The Siege of Lisbon (also known as the Conquest of Lisbon), which took place in 1147, is a significant event in Portuguese history. That year the newly crowned King Afonso I of Portugal formed an army made up of Crusaders from Northern Europe to overthrow the Moorish presence in Lisbon, promising them the spoil. Despite the attacks on St George’s castle, which enclosed the Moorish city, the Moors held King Afonso’s army off for four months, but eventually the Christian army gained entry, overpowering the Moors, and then going on to ransack the city and murder anyone who got in their way. There is a legend that a knight called Martim Moniz, who was fighting in King Afonso’s army, lay down in the doorway so that the Moors couldn’t shut it, thus allowing the Christian army to enter. Despite being badly injured, the legend goes on to say that he got up and continued fighting until he finally died of his injuries. He is considered a hero in Lisbon and there is a small bust of him on a wall in the castle and he even has a square and the adjacent Metro station named after him in Lisbon.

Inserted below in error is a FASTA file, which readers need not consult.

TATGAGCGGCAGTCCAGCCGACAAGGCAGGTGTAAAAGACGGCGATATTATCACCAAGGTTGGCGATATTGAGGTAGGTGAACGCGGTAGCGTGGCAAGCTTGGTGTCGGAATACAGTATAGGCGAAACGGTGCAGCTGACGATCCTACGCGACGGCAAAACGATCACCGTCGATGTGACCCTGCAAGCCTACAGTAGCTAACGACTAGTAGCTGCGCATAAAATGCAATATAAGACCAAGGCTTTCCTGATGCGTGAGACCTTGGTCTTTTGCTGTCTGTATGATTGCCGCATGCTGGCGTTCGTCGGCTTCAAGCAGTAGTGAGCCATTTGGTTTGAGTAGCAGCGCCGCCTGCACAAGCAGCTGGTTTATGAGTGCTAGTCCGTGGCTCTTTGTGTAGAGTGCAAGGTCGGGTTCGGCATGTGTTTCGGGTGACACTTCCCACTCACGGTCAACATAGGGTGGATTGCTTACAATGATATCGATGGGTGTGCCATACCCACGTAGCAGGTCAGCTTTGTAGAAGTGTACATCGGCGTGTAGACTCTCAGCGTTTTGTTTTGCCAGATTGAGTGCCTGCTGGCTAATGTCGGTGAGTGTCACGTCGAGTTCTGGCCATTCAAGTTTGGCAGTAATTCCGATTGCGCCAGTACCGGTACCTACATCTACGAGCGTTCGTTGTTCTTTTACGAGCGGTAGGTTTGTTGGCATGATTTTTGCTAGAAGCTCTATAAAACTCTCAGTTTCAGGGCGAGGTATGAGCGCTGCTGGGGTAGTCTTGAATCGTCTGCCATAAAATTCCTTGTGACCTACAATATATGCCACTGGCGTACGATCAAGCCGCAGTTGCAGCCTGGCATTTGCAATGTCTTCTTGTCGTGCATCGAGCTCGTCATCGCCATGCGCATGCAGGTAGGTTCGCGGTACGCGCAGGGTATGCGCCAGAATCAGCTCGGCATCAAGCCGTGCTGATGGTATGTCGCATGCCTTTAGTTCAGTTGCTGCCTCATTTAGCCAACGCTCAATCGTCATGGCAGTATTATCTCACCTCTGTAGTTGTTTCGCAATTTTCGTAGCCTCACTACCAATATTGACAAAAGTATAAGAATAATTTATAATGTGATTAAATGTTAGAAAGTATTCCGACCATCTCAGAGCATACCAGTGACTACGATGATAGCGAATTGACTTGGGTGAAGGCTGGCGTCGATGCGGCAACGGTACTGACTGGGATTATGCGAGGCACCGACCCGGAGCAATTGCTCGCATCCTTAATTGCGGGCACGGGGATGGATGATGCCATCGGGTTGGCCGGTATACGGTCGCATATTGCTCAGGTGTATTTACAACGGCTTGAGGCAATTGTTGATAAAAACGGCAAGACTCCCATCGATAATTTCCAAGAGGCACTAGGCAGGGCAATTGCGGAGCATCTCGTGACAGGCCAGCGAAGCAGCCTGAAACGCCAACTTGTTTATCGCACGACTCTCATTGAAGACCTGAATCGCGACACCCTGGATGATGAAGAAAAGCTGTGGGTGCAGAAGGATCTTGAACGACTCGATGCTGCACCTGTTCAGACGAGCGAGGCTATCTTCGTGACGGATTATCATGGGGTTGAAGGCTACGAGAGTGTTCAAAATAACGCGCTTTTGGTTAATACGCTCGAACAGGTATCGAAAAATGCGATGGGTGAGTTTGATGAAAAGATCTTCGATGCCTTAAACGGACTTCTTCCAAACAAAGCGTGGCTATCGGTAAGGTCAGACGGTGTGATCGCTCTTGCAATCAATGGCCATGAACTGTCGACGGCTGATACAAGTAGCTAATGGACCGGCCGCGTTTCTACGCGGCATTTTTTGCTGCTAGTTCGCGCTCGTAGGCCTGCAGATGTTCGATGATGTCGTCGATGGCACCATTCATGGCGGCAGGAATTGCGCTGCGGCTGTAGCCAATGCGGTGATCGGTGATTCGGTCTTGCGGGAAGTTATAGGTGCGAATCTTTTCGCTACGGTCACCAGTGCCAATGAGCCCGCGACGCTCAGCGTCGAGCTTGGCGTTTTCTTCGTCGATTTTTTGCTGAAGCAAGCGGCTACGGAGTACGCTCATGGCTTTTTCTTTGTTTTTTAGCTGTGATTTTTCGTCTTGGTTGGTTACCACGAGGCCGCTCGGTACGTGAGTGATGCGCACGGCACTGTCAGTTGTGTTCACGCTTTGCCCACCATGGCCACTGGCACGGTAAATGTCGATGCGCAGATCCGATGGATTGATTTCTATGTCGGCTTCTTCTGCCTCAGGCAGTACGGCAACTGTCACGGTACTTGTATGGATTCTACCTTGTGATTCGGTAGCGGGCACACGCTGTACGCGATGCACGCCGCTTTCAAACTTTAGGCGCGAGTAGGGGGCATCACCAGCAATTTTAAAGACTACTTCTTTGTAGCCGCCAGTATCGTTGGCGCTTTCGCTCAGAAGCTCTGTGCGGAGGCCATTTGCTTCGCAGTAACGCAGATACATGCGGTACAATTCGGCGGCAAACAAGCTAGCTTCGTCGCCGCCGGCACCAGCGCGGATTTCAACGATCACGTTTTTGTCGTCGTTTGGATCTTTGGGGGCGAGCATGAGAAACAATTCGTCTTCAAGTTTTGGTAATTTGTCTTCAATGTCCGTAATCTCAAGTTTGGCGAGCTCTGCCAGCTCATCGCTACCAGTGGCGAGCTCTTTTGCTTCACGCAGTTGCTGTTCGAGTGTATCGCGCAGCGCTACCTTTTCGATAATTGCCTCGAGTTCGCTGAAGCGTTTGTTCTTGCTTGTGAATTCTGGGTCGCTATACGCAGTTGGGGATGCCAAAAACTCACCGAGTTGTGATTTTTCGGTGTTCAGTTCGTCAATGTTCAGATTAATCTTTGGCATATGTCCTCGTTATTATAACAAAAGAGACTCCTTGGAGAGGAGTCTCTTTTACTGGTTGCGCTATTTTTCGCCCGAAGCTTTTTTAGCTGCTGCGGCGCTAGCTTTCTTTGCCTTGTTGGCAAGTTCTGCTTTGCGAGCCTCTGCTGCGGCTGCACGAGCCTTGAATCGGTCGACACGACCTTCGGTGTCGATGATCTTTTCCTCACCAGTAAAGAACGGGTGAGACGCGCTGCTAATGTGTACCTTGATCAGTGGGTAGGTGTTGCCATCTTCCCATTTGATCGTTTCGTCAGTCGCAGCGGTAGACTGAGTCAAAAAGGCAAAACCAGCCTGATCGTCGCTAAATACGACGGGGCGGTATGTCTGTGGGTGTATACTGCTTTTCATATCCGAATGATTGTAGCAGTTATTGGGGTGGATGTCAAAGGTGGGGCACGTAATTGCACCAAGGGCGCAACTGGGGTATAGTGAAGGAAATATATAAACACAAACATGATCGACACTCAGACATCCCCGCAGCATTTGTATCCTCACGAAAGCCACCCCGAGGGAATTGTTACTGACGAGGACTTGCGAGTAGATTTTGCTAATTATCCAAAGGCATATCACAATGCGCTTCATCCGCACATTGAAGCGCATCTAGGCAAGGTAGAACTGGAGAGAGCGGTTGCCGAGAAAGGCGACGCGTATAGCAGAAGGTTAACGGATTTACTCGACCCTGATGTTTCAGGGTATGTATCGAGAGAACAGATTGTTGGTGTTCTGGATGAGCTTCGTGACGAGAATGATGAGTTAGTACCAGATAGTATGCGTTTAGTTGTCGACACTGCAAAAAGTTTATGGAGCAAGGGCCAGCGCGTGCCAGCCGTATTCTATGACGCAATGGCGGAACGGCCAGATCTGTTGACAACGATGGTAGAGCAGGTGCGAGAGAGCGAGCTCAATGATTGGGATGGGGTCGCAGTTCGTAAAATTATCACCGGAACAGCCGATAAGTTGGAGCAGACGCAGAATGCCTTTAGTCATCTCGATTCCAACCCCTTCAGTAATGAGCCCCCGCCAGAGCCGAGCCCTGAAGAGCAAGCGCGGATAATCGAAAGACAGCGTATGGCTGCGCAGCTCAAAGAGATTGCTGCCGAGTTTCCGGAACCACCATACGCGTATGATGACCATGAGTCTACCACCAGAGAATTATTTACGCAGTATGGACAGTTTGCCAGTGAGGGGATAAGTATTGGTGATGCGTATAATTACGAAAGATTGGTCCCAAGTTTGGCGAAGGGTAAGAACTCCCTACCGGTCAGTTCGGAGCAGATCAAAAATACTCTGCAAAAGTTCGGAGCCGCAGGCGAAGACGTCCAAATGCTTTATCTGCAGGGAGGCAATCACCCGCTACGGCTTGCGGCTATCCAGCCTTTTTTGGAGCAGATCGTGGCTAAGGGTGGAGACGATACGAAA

In the Metro station the story of the Siege of Lisbon is told on the walls of the platforms through stylised minimalist cartoon-like characters created in marble by the sculptor José João Brito (b.1941) in 1997. Characters include two horses; the two bishops, D. João Peculiar (who successfully negotiated with the King of León and Castile for Portuguese independence in 1143) and D. Pedro Pitões (who persuaded the Crusaders to join King Afonso I in his attack on Lisbon); Crusaders, represented by Hervey de Glanvill (the leader of the Crusaders) and Simon of Dover (the leader of the Anglo-Norman forces); D. Afonso Henriques (King Afonso I of Portugal); and, of course, Martim Moniz, shown throwing himself between the doors.